Lester headshotHowdy readers. Last week I was able to attend the National Federation of the Blind’s National Convention in Orlando Florida (NFB 2016). This convention is a gathering of over two-thousand blind people all with different backgrounds, from Stanford and Harvard Law graduates, to factory workers. I was introduced to so many brilliant people and was told so many different stories.

During NFB 2016, one of these stories came in the form of panels that were being held, and one panel I attended was on blind factory workers. As a millennial who faces job offers that pay non-liveable wages, I find the minimum wage to be extremely dehumanizing; so when I got to this panel I was horrified — going into it I thought they would be discussing unionization of factory workers, but I found out these factory workers were trying to organize not because they were getting paid minimum wage and deserved more, but rather to have a support group and a think tank for people who were being paid sub-minimum wage. Sub-minimum wage is defined as a wage that is lower than the established minimum wage. Up until this point in my life the only position I knew about that got paid this were servers, but I knew that chain restaurants were required to pay them minimum wage if servers didn’t make enough in tips. During this session I heard a story about a man who was a victim of this cruel and usual treatment, he was involved in a lawsuit and all he was seeking was minimum wage.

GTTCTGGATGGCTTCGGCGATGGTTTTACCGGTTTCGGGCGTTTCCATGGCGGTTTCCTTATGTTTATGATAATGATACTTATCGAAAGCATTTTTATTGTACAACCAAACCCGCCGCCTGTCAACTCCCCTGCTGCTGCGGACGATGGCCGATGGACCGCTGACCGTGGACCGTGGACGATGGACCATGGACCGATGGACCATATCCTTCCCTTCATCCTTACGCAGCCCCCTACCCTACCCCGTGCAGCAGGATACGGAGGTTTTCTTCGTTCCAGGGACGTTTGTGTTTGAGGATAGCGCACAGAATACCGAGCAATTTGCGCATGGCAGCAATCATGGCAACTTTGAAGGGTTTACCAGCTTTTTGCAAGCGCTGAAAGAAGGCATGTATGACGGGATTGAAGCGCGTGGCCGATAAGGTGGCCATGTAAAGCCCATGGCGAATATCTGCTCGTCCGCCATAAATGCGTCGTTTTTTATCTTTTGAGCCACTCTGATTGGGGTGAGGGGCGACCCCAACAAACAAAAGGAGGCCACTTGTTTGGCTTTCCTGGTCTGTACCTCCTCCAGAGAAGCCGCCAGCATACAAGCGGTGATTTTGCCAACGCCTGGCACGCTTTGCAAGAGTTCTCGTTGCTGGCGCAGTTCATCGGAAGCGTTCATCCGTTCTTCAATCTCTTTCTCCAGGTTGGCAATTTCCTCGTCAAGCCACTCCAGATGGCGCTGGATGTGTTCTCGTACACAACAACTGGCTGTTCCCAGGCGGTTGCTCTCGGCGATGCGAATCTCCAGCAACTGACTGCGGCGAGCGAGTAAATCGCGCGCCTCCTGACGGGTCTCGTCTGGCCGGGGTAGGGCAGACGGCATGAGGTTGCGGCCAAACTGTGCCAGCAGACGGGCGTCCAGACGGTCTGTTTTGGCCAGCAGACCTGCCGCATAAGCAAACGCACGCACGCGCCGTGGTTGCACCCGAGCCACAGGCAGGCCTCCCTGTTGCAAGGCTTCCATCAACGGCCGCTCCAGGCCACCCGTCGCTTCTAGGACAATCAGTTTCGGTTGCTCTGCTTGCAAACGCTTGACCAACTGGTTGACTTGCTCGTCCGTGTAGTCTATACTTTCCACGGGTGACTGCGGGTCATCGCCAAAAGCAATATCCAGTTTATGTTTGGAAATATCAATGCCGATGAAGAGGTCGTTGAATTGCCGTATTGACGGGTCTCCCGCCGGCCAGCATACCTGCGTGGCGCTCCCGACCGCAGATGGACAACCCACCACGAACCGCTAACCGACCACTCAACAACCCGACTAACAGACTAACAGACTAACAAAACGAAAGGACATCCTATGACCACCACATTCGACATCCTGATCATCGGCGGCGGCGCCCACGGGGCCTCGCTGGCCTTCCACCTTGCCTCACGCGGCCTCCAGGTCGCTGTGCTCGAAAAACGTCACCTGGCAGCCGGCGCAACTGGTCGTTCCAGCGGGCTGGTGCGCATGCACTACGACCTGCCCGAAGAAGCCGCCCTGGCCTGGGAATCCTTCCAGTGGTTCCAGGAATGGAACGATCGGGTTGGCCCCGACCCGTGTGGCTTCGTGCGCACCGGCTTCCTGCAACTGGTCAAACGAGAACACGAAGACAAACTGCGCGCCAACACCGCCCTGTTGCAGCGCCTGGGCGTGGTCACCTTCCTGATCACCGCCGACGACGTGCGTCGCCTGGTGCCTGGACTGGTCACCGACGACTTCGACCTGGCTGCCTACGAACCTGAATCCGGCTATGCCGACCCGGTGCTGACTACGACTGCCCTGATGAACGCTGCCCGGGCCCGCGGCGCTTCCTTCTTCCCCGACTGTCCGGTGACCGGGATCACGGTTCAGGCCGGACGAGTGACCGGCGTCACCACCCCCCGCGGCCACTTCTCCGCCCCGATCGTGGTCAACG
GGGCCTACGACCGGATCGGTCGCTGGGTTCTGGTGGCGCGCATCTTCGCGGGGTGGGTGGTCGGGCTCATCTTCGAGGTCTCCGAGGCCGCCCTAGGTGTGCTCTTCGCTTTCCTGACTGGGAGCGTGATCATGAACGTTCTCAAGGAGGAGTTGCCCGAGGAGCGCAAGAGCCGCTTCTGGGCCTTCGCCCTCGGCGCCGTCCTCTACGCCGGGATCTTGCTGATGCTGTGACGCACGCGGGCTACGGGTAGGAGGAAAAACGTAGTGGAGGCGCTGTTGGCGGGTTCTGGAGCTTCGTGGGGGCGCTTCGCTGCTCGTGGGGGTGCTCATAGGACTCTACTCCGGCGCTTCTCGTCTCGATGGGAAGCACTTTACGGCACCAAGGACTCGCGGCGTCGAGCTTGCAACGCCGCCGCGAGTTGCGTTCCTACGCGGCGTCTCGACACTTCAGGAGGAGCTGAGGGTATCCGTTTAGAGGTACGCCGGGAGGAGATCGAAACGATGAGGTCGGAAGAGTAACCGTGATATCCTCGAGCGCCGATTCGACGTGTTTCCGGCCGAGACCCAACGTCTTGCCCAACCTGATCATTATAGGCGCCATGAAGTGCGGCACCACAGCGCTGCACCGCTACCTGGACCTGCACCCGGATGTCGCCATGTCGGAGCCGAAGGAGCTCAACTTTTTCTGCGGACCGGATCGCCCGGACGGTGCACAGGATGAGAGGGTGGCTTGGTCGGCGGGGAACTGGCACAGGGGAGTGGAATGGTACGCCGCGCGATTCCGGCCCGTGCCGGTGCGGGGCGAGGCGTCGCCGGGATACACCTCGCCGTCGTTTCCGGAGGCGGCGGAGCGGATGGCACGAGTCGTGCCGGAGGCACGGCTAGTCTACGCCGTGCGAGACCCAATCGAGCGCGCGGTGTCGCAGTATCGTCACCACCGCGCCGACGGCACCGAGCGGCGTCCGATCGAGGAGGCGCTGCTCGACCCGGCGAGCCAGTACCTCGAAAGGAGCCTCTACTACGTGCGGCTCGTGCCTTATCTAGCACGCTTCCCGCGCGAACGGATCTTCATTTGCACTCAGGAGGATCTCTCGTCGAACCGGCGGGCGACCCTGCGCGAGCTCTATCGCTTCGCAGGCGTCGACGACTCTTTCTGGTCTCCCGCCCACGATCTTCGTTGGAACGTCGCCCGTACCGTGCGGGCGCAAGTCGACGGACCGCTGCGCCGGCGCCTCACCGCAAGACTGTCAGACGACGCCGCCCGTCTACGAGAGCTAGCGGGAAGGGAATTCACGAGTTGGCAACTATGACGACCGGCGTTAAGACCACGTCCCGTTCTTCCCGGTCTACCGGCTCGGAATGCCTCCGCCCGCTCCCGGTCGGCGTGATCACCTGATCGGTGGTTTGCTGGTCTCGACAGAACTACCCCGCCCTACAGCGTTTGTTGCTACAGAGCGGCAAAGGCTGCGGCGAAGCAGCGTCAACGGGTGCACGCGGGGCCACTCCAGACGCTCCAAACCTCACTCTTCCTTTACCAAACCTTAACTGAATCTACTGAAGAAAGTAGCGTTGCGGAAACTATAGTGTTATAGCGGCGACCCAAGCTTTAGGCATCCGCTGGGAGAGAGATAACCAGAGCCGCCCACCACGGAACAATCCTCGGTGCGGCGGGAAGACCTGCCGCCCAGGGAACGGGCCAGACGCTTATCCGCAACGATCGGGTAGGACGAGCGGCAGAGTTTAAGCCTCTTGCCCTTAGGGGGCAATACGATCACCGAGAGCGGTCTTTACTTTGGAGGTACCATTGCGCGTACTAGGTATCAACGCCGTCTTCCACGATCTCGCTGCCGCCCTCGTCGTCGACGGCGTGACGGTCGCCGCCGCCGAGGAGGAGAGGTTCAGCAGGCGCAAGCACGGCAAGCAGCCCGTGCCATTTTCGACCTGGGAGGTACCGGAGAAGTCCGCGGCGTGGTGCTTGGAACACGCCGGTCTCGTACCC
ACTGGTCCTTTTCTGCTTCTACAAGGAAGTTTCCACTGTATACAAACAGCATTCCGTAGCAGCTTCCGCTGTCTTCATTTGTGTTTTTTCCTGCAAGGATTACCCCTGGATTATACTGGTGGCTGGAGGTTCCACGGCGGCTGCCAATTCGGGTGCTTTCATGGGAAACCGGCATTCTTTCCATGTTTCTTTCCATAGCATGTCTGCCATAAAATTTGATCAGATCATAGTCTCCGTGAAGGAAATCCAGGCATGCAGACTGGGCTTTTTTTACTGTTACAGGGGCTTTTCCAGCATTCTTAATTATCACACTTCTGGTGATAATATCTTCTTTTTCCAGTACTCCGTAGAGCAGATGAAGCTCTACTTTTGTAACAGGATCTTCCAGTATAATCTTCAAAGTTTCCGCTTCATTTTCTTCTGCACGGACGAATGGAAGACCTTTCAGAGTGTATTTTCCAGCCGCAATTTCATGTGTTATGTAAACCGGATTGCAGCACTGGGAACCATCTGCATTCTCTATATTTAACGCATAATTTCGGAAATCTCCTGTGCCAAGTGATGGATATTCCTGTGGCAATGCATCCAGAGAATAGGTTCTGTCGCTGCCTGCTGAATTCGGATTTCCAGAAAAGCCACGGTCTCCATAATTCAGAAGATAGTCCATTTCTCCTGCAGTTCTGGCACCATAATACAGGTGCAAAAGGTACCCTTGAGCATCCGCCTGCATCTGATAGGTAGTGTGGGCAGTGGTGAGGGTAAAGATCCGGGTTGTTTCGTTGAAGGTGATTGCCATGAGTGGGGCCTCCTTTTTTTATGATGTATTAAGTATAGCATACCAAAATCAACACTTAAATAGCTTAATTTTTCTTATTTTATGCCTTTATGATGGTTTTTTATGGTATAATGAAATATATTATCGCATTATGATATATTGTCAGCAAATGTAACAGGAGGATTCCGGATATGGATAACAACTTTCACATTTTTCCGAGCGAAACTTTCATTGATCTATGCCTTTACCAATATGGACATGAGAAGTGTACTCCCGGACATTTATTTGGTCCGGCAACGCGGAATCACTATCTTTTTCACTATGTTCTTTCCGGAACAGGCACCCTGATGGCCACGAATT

As somebody who likes to believe he is socially aware, my stomach turned when I became aware of “Section 14(c) of the FLSA (Fair Labor Standards Act) which authorizes employers, after receiving a certificate from the Wage and Hour Division, to pay sub-minimum wages – wages less than the Federal minimum wage – to workers who have disabilities for the work being performed” (Department of Labor). How on earth were there people getting paid to do work for as little as 20 cents per hour? If you think this is uncommon, Forbes ran a piece where they showed that Goodwill Industries commonly known as Goodwill (the thrift shop), a company who “call themselves leaders in providing opportunity for the disabled” allows this practice in their franchises; one of these franchises wanted to pay a blind woman in Montana just $2.75 an hour.

Proponents of the law argue that this is fair because at least it gives the disabled employee a sense of giving back to the community. I argue that is bull. We need to address an issue and clear something up quick: if we continue to think blindness limits a person’s worth and ability, we are seriously mistaken. Blindness doesn’t define a person, or their skill set. Paying them sub-minimum wage encourages blind people to believe they are broken, when in reality, the people who think it’s okay to treat another human this way, for something the person can’t control, are the ones who need fixing.


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